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What Do Good Magicians and Great Teachers Have in Common? They Both Know How to Trick the Brain!

Have you ever wondered how magic tricks work? They work because our brains have a hardwired process for attention that is easily hacked into! A good magician knows this and takes full advantage of it, as do great teachers! Understanding how to successfully navigate the minds of our students allows us to take advantage of ongoing discoveries that today’s brain science offers, particularly in the area of early literacy instruction. Journey through the brain’s backdoor to hack our hardwired system for learning with instructional tools that target the affective learning domain, and take advantage of invaluable learning loopholes rooted in the brain’s plasticity. Increase early (and struggling) learner-momentum in both reading and writing far beyond simple decoding by accessing alternative, neural pathways to embed abstract (phonics) skills within already familiar, social and emotional learner frameworks. Harness the power of "what’s used together becoming fused together" in the brain, and take away multi-layered, instructional tools that will leave you armed and ready for Monday morning!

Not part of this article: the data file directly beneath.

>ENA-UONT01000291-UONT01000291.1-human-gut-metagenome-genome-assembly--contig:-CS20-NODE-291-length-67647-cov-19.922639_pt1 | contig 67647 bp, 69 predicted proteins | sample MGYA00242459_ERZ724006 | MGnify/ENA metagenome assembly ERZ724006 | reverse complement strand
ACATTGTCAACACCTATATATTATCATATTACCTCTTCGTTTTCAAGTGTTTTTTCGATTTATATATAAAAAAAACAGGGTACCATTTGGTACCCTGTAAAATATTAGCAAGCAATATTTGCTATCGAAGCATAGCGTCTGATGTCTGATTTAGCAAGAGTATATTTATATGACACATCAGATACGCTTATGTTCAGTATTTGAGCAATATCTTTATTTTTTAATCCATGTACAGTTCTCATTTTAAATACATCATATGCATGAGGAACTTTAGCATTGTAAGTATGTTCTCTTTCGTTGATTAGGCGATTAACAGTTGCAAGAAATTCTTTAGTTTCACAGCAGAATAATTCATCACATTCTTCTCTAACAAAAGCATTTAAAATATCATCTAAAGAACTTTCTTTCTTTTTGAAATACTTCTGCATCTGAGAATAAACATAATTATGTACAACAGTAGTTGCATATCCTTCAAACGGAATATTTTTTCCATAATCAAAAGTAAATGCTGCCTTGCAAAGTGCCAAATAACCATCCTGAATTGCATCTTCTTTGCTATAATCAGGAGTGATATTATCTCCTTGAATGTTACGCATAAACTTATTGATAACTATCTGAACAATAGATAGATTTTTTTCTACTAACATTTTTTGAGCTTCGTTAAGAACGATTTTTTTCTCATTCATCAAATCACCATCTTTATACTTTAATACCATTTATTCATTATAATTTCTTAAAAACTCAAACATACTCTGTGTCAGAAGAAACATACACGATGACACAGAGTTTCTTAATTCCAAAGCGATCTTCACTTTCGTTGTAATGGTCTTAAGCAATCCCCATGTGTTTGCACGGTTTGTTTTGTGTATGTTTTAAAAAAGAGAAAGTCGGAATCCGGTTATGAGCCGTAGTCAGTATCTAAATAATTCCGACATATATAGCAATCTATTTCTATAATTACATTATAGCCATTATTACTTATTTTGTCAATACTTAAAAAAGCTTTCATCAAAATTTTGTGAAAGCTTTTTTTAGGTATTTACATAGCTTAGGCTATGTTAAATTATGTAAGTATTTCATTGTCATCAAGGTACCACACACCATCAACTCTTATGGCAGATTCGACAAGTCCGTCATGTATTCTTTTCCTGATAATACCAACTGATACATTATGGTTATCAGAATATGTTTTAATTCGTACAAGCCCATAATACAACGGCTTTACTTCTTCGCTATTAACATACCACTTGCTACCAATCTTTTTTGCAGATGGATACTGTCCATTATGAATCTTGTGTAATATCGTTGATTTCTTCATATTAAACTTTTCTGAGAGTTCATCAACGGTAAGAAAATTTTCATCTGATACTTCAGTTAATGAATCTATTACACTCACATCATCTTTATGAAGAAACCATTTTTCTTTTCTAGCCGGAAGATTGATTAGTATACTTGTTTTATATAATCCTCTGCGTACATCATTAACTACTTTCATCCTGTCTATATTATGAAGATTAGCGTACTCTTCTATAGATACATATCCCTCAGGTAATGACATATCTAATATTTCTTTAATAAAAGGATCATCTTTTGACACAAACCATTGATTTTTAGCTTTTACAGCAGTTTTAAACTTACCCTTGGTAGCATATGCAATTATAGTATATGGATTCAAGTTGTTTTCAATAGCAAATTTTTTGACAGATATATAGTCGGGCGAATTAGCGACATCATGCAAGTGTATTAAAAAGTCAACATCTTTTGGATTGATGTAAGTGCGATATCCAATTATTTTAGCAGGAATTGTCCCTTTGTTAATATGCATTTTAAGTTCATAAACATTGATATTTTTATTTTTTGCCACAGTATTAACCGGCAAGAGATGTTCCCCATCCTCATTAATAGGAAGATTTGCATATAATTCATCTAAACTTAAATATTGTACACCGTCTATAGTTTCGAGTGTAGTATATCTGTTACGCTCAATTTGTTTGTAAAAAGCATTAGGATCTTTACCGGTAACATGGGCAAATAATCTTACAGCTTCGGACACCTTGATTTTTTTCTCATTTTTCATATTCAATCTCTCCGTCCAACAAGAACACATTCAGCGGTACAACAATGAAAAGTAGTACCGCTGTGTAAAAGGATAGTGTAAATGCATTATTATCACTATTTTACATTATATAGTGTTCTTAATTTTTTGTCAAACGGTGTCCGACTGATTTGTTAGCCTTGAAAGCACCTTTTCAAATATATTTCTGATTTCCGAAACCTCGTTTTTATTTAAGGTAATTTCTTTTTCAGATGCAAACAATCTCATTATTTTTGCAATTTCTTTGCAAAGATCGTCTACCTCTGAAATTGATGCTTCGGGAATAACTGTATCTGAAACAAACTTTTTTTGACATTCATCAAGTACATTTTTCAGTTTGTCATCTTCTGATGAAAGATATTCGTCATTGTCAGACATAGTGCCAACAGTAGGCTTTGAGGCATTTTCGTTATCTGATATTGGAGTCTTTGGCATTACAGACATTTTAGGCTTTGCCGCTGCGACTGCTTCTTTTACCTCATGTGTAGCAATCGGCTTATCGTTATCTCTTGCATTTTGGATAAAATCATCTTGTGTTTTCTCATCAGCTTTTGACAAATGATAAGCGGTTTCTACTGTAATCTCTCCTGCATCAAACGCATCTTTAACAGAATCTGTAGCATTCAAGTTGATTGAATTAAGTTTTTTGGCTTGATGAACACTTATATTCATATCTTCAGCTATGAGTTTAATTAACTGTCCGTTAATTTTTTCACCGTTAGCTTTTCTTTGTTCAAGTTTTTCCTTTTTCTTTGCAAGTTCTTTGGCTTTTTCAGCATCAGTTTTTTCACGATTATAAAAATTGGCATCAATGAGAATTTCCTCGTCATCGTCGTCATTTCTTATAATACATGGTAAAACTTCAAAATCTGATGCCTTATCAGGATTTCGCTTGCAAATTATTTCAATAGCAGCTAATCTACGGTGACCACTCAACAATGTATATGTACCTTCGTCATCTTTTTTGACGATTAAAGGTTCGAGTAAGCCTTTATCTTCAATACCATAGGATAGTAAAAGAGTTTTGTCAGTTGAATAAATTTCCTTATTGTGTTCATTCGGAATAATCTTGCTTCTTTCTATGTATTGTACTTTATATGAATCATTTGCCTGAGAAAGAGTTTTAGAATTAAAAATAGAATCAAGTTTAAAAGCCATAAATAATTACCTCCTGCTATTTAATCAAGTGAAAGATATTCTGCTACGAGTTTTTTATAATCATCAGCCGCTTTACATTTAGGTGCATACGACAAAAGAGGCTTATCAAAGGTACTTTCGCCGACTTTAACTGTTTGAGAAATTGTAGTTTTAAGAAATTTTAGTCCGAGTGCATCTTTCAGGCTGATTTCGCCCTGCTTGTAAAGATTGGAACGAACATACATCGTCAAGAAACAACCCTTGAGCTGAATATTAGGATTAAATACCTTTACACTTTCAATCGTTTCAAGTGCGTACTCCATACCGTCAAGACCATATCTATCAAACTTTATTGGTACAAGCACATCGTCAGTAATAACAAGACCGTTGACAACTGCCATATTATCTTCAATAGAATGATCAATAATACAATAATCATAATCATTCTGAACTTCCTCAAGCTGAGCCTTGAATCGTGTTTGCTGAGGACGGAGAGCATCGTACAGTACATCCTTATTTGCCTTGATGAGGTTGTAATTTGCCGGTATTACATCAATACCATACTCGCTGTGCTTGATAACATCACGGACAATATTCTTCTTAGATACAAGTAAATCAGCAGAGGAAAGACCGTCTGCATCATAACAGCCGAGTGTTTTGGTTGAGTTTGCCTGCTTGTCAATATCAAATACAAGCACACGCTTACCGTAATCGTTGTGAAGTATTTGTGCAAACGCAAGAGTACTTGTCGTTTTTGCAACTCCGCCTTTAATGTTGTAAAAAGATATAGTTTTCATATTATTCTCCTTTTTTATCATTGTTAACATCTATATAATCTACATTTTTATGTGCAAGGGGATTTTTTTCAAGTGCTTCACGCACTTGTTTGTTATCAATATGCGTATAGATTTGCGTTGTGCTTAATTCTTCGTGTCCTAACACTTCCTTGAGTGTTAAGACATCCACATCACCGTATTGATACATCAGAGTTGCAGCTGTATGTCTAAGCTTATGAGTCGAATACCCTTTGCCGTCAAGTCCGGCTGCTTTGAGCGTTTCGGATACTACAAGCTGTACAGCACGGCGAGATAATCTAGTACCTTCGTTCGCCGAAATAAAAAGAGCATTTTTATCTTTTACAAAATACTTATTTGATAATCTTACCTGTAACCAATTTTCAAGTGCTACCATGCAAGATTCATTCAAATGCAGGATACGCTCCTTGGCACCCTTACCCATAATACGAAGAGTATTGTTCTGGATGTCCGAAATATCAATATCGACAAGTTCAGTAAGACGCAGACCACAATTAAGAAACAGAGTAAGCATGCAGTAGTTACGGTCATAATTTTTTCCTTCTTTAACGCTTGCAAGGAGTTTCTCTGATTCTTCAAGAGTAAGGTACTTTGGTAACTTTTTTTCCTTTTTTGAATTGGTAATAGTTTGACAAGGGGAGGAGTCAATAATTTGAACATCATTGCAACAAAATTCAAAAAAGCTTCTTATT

This talk was presented at:
National Title I Conference
February 2018 in Philadelphia, Pennsylvania
Speakers
Katie Garner

Katie Garner, M.Ed., is an internationally known educational speaker, author and literacy consultant with twenty five years of combined classroom experience and a passion for infusing neuroscience into literacy and learning. Her "backdoor-to-the-brain" approach to skill mastery via the affective “feeling” domain shifts the paradigms associated with early grade reading instruction, gaining national recognition with the No Child Left Behind, Reading First, and RTI Initiatives. As a featured and keynote speaker at education conferences across the United States and abroad— including an ongoing keynote series at the Vulnerable Readers Summits with North American literacy leaders, Dr. Richard Allington ("What Really Matters for Struggling Readers") and Dr. Anne Cunningham (National Early Literacy Panel “NELP” Report)— Katie shares "brain-changing" strategies for boosting existing, reading skill instruction with the latest neural research showing how our brains learn best. Her practical and proven methods for bringing neuroscience into the forefront of literacy learning have been shared in both lecture and panel discussions at Harvard University and MIT as part of the Learning and the Brain Conference and Research Consortium and are the subject of an upcoming professional development book series.